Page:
Miltenberg: “Title IX ignored by Christian Valley Academy,” Talon Marks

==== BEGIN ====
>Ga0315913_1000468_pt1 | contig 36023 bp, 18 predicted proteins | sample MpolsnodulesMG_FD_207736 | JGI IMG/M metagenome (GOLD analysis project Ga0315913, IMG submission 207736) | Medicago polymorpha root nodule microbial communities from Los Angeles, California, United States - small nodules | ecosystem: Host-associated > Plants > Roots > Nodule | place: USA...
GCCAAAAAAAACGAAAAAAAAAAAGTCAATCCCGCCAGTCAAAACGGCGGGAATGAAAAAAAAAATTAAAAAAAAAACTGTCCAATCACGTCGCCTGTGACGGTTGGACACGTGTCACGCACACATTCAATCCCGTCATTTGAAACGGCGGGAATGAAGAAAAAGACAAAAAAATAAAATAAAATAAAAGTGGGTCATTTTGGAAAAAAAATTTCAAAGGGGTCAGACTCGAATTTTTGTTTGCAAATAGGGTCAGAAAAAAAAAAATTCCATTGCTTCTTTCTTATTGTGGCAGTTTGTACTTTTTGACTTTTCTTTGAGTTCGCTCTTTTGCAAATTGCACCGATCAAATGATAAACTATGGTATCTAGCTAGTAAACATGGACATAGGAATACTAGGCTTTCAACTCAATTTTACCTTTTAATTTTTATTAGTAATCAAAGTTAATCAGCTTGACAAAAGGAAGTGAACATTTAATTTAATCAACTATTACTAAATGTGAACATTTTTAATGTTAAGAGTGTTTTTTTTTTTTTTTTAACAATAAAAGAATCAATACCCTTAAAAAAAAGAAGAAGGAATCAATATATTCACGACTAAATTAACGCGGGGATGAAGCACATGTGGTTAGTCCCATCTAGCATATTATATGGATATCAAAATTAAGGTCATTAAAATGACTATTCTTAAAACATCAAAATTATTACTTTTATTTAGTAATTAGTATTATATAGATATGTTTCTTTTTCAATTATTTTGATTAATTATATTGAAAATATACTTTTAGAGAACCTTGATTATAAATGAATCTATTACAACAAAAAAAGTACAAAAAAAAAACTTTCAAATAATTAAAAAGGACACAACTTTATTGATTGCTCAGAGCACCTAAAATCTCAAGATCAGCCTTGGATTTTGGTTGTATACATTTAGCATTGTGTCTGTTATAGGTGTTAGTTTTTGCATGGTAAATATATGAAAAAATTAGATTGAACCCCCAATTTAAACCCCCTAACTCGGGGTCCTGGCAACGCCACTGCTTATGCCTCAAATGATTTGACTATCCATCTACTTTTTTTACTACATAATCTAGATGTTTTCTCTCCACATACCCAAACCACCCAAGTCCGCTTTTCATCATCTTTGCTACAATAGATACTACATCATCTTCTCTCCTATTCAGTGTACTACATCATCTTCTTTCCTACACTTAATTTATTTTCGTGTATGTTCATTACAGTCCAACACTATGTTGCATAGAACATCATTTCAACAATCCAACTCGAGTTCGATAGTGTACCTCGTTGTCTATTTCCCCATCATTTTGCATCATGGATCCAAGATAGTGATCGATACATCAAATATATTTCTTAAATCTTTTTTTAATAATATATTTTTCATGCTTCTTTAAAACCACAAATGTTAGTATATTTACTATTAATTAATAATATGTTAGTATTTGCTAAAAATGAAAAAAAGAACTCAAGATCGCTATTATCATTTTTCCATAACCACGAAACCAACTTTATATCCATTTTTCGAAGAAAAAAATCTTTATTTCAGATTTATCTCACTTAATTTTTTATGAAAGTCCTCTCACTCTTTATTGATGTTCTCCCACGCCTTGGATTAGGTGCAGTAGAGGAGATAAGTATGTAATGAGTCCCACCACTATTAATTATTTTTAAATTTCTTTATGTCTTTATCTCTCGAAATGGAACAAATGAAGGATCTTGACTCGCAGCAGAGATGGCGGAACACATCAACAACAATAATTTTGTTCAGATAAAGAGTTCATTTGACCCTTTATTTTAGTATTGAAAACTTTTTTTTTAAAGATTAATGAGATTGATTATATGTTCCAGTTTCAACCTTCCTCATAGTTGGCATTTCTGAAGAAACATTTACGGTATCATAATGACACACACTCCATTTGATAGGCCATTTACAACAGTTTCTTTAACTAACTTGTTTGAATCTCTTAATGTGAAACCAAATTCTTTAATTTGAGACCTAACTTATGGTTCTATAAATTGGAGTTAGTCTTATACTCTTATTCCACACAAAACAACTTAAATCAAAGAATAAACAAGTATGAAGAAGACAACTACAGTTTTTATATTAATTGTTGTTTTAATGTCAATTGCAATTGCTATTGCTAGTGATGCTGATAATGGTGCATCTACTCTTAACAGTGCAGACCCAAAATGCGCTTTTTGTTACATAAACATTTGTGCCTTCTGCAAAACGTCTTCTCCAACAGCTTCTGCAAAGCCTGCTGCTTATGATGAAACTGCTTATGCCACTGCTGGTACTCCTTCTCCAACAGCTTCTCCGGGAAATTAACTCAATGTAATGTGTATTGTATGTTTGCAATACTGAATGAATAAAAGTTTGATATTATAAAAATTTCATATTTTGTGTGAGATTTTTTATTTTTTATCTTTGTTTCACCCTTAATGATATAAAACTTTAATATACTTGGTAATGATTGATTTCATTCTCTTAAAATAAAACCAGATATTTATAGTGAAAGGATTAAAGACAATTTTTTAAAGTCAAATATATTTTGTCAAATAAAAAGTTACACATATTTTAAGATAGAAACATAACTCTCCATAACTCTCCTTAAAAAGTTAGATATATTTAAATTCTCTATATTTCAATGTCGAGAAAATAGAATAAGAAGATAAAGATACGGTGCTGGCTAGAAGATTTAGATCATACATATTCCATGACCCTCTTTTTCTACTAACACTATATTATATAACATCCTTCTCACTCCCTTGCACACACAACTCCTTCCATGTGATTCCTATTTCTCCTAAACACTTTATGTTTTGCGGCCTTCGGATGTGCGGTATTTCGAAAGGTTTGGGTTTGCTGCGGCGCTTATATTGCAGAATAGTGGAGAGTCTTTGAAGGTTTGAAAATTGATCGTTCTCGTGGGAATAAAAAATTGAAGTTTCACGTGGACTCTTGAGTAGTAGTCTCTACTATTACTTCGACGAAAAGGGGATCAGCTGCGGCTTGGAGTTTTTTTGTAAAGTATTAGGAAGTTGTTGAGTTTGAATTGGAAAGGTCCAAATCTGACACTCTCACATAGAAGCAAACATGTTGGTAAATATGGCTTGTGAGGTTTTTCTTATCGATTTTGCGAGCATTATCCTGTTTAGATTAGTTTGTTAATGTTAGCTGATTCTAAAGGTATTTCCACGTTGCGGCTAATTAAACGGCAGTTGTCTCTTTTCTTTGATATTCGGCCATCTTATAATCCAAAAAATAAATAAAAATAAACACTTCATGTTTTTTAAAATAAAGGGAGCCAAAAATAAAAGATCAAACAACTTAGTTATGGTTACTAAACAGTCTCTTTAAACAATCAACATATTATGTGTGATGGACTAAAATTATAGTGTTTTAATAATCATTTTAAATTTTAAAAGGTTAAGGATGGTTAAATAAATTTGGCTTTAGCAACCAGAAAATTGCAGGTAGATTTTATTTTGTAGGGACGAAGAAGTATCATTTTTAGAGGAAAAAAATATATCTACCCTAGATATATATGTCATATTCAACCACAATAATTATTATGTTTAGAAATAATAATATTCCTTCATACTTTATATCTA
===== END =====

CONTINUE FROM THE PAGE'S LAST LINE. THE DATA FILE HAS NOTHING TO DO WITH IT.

The discrimination faced by Sonya Herrera’s daughter, E.H., at the hands of Christian Valley Academy as a female football player is an injustice that should be resolved by allowing E.H. and those in the future to play against male competition. Initially, the Herreras had thought that the private Christian school wouldn’t have an issue playing against a girl until the school canceled the upcoming March match because of the E.H.’s sex. Pastor Joel Mikkelson of Christian Valley claims that it is by the “authority of the Bible” that the Warriors refuse to play Cuyama Valley High School, a public school that does not follow such outdated ideals. Had E.H. attended Mikkelson’s school, maybe then his argument would hold more credibility, but since she does not it doesn’t and even then, it is a misogynistic mindset that fails to act according to the rules of the California Interscholastic Federation. To clarify, the California Interscholastic Federation is the governing body for high school sports—both private and public—and one of the rules it outlines is that every member school must abide by Title IX. This title is what keeps discrimination from ruining sports and also, coincidentally, is what is working in favor of Andrew Miltenberg, the Herreras’ legal representative on the topic as well as one of the most prominent attorneys involved with Title IX. For religion to bar students from enjoying simple activities like sports is yet another example of why it is sometimes assailed by more progressive folks in online discourse. It is the case of E.H. that allows Cerritos an opportunity to think on the moral and legal lessons it holds for everyone: that discrimination of such degree in this day and age is inexcusable, even if it doesn’t compare to the injustice suffered by the opposite sex in the eras such as the 50s. Although laws like the First Amendment might enable discrimination to an extent, it is more effective when the actions of the citizens it protects don’t directly affect other people. This case could set the precedent for similar situations in the future as compared with Mahoney Area School District v. B.L., where it was decided that a student’s off-campus speech was protected by the Constitution.

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